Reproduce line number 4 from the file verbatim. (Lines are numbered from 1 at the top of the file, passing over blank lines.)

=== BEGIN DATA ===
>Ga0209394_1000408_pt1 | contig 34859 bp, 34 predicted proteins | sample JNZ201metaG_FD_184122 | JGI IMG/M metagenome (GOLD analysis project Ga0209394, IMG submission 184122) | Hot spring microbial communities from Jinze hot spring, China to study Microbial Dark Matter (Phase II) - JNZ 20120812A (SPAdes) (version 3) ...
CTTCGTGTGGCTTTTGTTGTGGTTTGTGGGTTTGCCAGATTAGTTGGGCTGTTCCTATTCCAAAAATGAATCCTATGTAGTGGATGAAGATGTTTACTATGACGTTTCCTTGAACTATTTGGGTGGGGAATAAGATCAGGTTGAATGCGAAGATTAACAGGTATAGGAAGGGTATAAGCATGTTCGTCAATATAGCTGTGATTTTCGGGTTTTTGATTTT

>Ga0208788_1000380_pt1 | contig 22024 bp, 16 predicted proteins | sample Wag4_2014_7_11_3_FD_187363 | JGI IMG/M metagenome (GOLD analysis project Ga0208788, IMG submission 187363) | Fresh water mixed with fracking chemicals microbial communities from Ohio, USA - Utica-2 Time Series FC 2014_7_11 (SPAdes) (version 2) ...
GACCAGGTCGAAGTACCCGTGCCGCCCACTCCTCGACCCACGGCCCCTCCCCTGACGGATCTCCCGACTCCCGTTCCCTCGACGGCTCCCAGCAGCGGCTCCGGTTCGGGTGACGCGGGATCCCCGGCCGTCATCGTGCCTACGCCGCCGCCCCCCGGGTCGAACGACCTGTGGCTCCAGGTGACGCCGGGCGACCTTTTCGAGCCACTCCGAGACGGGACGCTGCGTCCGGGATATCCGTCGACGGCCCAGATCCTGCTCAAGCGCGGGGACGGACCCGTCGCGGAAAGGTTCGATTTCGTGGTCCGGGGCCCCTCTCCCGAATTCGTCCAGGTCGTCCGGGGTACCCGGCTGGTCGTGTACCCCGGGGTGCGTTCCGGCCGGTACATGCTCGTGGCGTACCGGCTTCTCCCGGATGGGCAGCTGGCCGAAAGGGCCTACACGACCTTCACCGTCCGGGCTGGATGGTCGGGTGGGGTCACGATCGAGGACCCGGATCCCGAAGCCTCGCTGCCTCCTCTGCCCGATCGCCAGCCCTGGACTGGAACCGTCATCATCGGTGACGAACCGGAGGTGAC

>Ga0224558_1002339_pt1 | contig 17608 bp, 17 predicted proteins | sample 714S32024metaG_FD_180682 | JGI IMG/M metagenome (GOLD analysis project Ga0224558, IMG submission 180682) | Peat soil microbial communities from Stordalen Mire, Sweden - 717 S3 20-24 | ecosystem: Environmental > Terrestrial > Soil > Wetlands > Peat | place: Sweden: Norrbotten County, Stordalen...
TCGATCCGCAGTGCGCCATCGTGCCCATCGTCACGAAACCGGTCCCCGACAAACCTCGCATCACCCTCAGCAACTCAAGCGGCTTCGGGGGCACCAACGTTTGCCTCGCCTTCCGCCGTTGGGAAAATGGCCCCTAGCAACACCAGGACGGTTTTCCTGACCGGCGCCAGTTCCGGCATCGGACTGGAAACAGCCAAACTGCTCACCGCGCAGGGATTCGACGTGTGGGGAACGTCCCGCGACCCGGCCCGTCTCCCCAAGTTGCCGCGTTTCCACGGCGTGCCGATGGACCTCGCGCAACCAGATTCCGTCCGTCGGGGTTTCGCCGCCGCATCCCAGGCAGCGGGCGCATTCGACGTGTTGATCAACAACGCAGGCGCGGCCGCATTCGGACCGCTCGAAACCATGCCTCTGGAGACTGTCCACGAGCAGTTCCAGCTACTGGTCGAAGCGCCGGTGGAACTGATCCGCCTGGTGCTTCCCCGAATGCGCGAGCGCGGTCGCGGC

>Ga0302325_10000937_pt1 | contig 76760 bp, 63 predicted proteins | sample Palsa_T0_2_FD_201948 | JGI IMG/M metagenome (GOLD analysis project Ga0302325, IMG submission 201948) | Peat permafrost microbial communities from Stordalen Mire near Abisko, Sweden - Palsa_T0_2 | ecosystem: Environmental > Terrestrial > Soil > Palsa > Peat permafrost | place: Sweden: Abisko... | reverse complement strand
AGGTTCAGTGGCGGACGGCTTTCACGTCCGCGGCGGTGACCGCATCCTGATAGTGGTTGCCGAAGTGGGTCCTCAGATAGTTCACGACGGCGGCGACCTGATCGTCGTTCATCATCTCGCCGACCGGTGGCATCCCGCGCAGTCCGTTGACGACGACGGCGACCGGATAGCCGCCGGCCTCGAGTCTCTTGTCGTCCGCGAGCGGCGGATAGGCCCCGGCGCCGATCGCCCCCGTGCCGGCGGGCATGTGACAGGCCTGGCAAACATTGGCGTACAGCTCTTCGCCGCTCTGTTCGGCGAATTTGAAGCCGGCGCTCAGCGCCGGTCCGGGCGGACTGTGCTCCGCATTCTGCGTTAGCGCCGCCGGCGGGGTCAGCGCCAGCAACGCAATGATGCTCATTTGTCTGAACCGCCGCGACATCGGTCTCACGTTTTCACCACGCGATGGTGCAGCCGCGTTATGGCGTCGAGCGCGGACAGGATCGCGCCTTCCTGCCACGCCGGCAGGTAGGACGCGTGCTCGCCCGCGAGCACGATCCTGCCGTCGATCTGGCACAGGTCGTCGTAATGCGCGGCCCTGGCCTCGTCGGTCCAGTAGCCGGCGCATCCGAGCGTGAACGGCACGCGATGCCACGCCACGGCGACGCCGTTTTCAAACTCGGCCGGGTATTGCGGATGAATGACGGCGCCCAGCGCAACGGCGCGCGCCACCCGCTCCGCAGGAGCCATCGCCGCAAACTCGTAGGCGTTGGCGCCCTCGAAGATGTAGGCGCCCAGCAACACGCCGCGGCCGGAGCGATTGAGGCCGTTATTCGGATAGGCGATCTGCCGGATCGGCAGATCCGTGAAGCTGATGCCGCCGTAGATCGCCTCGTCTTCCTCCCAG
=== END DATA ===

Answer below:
GACCAGGTCGAAGTACCCGTGCCGCCCACTCCTCGACCCACGGCCCCTCCCCTGACGGATCTCCCGACTCCCGTTCCCTCGACGGCTCCCAGCAGCGGCTCCGGTTCGGGTGACGCGGGATCCCCGGCCGTCATCGTGCCTACGCCGCCGCCCCCCGGGTCGAACGACCTGTGGCTCCAGGTGACGCCGGGCGACCTTTTCGAGCCACTCCGAGACGGGACGCTGCGTCCGGGATATCCGTCGACGGCCCAGATCCTGCTCAAGCGCGGGGACGGACCCGTCGCGGAAAGGTTCGATTTCGTGGTCCGGGGCCCCTCTCCCGAATTCGTCCAGGTCGTCCGGGGTACCCGGCTGGTCGTGTACCCCGGGGTGCGTTCCGGCCGGTACATGCTCGTGGCGTACCGGCTTCTCCCGGATGGGCAGCTGGCCGAAAGGGCCTACACGACCTTCACCGTCCGGGCTGGATGGTCGGGTGGGGTCACGATCGAGGACCCGGATCCCGAAGCCTCGCTGCCTCCTCTGCCCGATCGCCAGCCCTGGACTGGAACCGTCATCATCGGTGACGAACCGGAGGTGAC